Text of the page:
What parents need to know
Parents Need to Know
Parents need to know that Kirstie is a sitcom starring Kirstie Alley and aimed at middle-aged viewers. Traditional sitcom-style mockery means that many sensitive subjects are played for laughs: parental obligations, casual sex, drugs. Main character Maddie Banks drinks and smokes onscreen and apparently uses drugs offscreen, which are referred to blithely. There is some mild cursing ("damn," "crap"), and some language about sex and body parts. Banks also struggles with eating and her weight; there are many jokes poking fun at her body and what she eats. Teens may find it tough to relate to the show, and parents may not want them to hear the jokes about sex and drugs.
What's the story?
Decades ago, KIRSTIE's Maddie Banks (Kirstie Alley) made a choice: She gave up her son to pursue a career on Broadway. Now she's successful and famous, but she lives an empty life surrounded by people she pays to care for her, including louche driver Frank (Michael Richards) and harried but maternal personal assistant Thelma (Rhea Perlman). That is, until son Arlo knocks on her door. He wasn't the kind of guy that Banks expected her son to be -- he works at a doughnut shop and spends his time at Civil War reenactments. But despite Arlo's limitations (and her own), Banks thinks she might be able to make a go of this mother thing.
Is it any good?
Aimed at the older female demographic who love Alley both for her work on classic comedies like Cheers as well as her outsized personality and tabloid omnipresence, Kirstie leans heavily on the charms of its star. Luckily, the ebullient Alley is up to the task, dispensing self-deprecating wisecracks about her appetites, sexual and otherwise, with seasoned skill. She's fine with being the butt of jokes about corned beef sandwiches and bags of weed that need to be secreted at the airport, and both Perlman and Richards deliver the punchlines nicely.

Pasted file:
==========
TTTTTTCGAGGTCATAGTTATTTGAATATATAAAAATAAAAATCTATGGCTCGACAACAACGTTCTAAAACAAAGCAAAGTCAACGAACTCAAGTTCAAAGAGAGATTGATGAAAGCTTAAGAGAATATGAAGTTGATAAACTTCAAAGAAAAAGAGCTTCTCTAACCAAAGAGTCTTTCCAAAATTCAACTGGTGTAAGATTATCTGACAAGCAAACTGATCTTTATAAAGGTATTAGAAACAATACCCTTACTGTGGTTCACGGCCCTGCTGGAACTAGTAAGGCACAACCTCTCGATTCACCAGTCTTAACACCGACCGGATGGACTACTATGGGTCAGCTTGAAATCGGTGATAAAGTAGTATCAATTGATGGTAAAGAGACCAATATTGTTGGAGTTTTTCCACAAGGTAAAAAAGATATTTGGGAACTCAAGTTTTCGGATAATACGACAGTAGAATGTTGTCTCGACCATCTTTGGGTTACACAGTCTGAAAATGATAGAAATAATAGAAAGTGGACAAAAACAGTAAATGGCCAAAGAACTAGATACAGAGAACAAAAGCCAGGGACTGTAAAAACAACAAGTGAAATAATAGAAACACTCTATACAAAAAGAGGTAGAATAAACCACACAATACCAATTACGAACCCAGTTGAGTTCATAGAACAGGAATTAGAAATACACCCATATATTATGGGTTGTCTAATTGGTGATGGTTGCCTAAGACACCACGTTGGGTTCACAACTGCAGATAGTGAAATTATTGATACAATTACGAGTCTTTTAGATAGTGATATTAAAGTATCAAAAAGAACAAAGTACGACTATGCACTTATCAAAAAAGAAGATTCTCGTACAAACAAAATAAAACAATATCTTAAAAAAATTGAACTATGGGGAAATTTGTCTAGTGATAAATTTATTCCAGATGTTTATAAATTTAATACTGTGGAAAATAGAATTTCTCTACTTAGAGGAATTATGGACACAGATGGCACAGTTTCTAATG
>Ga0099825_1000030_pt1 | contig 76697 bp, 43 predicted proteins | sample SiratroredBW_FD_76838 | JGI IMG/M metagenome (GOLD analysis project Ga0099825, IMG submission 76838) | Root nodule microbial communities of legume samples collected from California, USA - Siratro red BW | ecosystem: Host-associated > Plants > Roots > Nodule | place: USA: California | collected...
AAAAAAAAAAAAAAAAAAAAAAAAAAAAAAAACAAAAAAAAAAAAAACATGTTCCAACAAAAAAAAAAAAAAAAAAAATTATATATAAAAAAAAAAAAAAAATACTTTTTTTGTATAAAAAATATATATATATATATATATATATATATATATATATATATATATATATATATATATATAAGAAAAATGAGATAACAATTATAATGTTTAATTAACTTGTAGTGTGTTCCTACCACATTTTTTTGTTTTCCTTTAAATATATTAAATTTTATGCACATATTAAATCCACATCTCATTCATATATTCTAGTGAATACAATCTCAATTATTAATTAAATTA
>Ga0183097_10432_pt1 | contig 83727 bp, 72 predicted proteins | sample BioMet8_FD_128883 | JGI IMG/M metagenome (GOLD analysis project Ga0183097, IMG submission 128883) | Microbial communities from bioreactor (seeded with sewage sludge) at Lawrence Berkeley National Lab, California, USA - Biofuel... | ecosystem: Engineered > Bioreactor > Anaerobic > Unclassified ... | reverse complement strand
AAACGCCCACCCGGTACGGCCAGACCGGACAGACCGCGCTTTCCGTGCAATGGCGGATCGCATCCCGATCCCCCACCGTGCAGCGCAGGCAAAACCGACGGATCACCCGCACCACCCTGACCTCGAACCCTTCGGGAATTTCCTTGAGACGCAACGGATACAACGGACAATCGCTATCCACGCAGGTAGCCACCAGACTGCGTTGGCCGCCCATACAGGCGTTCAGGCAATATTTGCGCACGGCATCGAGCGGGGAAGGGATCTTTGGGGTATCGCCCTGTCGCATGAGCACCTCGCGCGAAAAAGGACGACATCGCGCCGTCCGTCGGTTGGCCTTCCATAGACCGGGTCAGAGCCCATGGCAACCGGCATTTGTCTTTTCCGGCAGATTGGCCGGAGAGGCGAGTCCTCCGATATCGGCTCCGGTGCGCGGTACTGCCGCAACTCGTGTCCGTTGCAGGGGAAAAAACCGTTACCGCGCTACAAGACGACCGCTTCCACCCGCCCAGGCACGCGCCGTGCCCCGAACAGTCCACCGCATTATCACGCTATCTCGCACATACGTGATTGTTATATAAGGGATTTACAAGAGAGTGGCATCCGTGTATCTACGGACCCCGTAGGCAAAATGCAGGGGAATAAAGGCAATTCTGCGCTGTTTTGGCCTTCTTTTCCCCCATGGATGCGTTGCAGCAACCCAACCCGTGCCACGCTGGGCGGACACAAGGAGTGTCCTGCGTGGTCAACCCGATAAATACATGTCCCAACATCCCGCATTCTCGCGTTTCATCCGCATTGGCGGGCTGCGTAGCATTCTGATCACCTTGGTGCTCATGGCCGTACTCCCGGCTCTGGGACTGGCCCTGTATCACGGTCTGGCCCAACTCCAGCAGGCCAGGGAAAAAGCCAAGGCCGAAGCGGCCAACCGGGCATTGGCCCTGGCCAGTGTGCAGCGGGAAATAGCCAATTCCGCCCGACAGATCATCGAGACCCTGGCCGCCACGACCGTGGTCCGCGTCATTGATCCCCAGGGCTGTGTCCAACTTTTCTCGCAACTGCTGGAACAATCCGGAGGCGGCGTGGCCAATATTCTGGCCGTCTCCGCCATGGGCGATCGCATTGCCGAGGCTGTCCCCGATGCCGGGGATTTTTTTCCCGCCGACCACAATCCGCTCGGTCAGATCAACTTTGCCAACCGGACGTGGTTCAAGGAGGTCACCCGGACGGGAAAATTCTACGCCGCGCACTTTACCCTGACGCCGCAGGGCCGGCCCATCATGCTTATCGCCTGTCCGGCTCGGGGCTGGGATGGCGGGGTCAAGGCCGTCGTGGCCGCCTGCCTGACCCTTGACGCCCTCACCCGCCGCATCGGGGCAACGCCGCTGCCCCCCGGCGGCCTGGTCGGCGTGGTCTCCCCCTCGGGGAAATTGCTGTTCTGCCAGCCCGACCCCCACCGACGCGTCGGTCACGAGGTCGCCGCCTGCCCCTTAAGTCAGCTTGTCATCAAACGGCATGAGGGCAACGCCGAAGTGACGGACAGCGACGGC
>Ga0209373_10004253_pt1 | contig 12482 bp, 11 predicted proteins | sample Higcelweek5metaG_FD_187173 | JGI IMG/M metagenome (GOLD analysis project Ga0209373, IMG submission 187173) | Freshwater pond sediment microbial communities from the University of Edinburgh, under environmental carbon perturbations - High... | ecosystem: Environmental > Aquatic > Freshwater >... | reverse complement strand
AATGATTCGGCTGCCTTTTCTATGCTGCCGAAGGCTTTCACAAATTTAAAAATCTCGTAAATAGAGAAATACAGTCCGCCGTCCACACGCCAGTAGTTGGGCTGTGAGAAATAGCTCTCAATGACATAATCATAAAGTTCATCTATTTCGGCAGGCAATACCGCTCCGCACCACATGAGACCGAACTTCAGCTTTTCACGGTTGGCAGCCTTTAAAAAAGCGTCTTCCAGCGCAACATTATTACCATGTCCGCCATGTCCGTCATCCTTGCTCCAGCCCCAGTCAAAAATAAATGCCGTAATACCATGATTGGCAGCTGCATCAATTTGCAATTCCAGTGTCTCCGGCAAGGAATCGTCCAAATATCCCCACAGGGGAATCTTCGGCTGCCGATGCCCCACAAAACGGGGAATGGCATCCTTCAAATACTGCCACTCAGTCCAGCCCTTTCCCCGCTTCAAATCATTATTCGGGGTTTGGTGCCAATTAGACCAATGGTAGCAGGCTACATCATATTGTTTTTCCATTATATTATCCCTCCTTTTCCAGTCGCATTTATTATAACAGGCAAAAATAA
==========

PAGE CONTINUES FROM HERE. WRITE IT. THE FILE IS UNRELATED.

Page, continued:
The goings-on are sitcom-y and hardly fresh: Doors are slammed in faces, spit-takes are dealt out, doughnut fights occur. But the great cast pulls it off, and even cynical watchers may find themselves chuckling mildly. The same viewers who enjoy TV Land's other comedies, particularly Hot in Cleveland, will find this equally appealing.
Families can talk about...
Families can talk about what kind of character Kirstie Alley plays. Is the audience supposed to like her? Find her funny or depressing? Are we supposed to relate to her? Admire her? Look down on her?
Kirstie is an original show on TV Land, a network known for shows like Hot in Cleveland and Retired at 35. What kind of demographic do you think TV Land is going for? How does Kirstie fit into this landscape?
Do you know anything about Kirstie Alley's private life or history in pop culture? Do you think Kirstie toys with the actress' public image?